On occasion you do get a rare client who simply supplies an illustration brief, so something along the lines of: ‘we want this like this, with one of those coming into frame from the right and that has to be the same colour as one of those’ until there’s very little room for individual interpretation and they’re pretty much paying you for your work’s aesthetic and your overall work ethic. This isn’t always a bad thing, though, as guidelines make a job far easier to tackle but it can sometimes mean that the client has already made up their mind exactly how the end result will look and any creative flourish you put on it that isn’t in keeping with their vision, despite the sense of artistic fulfillment you might get from it, simply will not do.

The other end of the spectrum are those clients that get in touch with a friendly; ‘love your work, I need a cover for a *insert genre here* collection, just go with it man, can’t wait to see what you do.’ This is a double edged sword because as an artist the idea of freedom is awesome, but the potential for being very self indulgent is massive, so you have to really hope that the client loves your work as much as they say because they’ll inevitably get a very concentrated burst of it as their cover. 

3. What cover are you most proud of?

There are three covers that share the top spot at the moment:

  • ‘Amefurikozō’ for Solarwyrm’s Latchkey Tales
  • 'Cadavers' for Knightwatch Press’s anthology of the same name
  • ‘Elder Regions: New York’ for Myth Ink’s book of the same name

The first two are included in this list because they were projects were I was just told to follow what I felt was the best course of action so I consider them both some very pure, undiluted examples of my style of illustration. The last one was for the cover of a collection of stories that I had also created interior illustrations for. The vision for the front cover piece was to bring back significant characters from the interior illustrations and amalgamate them into some sort of collage. I initially laughed at the idea as the very thought of it was corner-cowering daunting, but the more I pondered it the more I saw it as a challenge, something that really would prove myself to me. I habitually doubt everything I do creatively but this one proved to be one of the few instances where on completion that little second guessing voice at the back of my head had nothing to say. 

4. What are some common design mistakes you've noticed newer artists making, and how can they improve?

Being a freelancer you’re automatically made into quite a solitary creature by default, luckily the internet and social media in particular allow you to remedy that by following other artist blogs, reading studio diaries, ‘liking’ artist pages etc. Unlike a standard nine-to-five job, we aren’t expected to move in lots of different social circles and interact with different departments, and in all honesty I think this sort of job attracts that sort of person. We have the ability to create our own little worlds, so why would we want to come out of them, right?

That being said, I do occasionally pull my head out of the sand to have a look around and there are a few mistakes that crop up more frequently than I’d like to admit. You do see a lot of artists, fresh out of University or just setting up the online presence they intend to use as they’re jump-off point, that seem to think it’s okay to act unprofessionally because they’re pursuing something creative as an occupation. Some shallower view points I’ve stumbled across seem to regard fields like illustration as a childish, unserious pursuit. When questioned, their reasoning for such a conclusion is that it can involve drawing, painting, doodling and cutting and pasting—all things indulged in during your formative years at pre-school. Needless to say, this is a very shrewd and basic conclusion to draw but thankfully, by its very nature, it can be cast aside by anyone with a reasonable intellect. The mistake here is when people hoping to be an illustrator decide to embrace that narrow minded stereotype and, rather than adopting it ironically, fall back on it as an excuse to miss deadlines, give very poor business correspondence, to create sub-par pieces of work. This is a very specific, very bespoke profession and to undermine it as anything less through sloppy business acumen is to tarnish an entire occupation.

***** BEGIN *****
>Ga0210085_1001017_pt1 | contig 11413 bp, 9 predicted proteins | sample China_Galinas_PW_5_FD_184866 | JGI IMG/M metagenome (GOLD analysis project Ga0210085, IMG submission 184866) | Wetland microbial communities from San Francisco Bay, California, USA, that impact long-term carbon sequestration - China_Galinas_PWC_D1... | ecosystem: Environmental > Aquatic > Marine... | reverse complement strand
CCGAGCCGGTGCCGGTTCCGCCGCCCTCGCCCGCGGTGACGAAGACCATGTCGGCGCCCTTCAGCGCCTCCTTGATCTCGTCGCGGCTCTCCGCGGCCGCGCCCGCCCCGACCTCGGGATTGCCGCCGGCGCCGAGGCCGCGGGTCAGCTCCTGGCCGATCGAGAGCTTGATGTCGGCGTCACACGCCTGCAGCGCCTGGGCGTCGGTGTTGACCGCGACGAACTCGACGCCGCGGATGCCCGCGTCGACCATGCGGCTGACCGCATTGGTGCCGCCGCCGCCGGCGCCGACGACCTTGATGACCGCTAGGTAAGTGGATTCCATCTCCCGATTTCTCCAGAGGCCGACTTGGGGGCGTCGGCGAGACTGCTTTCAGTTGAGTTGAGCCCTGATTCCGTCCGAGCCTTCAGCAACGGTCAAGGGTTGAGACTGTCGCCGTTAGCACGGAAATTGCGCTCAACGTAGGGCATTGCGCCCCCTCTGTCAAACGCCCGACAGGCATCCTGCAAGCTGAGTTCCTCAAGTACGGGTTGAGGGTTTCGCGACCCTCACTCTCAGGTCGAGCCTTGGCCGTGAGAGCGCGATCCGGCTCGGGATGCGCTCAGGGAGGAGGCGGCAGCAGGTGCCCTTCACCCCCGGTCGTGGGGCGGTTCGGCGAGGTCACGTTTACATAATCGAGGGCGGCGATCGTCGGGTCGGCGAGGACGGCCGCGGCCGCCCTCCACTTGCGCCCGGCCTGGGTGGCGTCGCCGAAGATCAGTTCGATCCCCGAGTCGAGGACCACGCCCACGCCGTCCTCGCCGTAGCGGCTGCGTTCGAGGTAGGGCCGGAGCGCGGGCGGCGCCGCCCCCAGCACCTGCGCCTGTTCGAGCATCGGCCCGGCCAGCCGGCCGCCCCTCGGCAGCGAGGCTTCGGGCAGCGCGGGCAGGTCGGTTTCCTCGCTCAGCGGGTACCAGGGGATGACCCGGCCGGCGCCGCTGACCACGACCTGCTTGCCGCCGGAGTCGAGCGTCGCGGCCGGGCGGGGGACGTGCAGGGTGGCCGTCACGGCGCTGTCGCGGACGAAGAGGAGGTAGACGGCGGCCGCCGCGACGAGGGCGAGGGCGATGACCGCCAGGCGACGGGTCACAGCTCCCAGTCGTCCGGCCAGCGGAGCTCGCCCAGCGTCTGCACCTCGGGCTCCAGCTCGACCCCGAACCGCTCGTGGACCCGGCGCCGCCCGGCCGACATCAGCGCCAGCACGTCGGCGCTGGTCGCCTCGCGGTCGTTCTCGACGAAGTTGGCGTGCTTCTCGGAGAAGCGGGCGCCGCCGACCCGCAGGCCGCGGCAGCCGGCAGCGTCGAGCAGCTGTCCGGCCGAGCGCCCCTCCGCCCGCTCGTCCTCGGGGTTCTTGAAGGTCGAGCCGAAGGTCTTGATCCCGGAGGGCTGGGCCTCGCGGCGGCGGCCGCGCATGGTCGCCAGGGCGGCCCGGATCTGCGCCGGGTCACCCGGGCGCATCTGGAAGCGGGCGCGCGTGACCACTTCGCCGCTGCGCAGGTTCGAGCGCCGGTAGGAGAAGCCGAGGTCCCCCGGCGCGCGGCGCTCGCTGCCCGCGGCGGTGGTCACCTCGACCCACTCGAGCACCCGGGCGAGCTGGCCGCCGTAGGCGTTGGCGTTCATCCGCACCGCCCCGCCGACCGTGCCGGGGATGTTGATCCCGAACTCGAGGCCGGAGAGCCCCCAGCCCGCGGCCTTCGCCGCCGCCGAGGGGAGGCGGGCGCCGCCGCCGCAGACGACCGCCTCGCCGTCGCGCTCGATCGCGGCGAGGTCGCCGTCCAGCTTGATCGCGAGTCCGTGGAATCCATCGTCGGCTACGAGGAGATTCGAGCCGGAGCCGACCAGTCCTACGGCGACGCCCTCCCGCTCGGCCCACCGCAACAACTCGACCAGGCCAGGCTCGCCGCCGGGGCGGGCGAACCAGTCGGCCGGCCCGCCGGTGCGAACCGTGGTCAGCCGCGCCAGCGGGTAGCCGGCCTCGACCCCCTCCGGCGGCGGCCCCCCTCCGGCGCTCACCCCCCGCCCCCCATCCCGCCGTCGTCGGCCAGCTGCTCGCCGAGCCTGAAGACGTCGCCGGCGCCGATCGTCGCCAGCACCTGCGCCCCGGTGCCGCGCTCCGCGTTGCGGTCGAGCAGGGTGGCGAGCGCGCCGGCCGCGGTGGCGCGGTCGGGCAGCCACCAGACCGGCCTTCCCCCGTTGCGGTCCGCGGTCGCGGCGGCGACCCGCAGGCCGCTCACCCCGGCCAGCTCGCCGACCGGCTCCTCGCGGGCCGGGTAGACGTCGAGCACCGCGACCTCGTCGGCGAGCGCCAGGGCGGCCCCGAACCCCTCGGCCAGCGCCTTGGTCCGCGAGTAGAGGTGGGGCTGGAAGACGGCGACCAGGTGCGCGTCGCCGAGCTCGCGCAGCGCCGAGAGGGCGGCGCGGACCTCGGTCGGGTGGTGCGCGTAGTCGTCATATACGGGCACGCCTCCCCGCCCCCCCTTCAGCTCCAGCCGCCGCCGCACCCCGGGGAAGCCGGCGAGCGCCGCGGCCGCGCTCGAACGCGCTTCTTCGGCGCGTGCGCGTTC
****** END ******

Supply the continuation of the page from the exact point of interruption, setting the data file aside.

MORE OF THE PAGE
5. Who's your dream author to design a book cover for?

During my education it was a very simple answer of: ‘Stephen King.’ He wrote good horror, I liked horror and wanted to illustrate horror—ergo, he’s the King (HA!). However, the more I read under my own direction, exploring genres, styles, formats and series, the more I realized that King is a big fish, a massive one actually, but there is still an ocean out there. So now I have sort of a list but it grows and grows more every day. King is still up there but now he sits alongside the likes of Bret Easton Ellis, Kiyoshi Kurosawa, Michel Faber, Ernest Cline and Edogawa Rampo. I am quite lucky in that my profession introduces me to some of my new favourite authors. I’ve been handed collections and asked to do the front covers or interior illustrations for people that now have pride of place on my book shelf. It’s a pretty good gig.